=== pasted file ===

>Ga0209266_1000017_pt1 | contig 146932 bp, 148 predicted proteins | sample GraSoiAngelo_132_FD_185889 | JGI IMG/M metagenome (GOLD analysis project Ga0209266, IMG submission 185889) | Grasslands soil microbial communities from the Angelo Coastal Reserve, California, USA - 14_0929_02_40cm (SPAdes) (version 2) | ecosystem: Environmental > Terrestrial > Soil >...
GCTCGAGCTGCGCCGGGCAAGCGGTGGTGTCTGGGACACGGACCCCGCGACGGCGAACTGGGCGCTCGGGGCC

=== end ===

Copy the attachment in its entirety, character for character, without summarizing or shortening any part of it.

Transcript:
>Ga0209266_1000017_pt1 | contig 146932 bp, 148 predicted proteins | sample GraSoiAngelo_132_FD_185889 | JGI IMG/M metagenome (GOLD analysis project Ga0209266, IMG submission 185889) | Grasslands soil microbial communities from the Angelo Coastal Reserve, California, USA - 14_0929_02_40cm (SPAdes) (version 2) | ecosystem: Environmental > Terrestrial > Soil >...
GCTCGAGCTGCGCCGGGCAAGCGGTGGTGTCTGGGACACGGACCCCGCGACGGCGAACTGGGCGCTCGGGGCC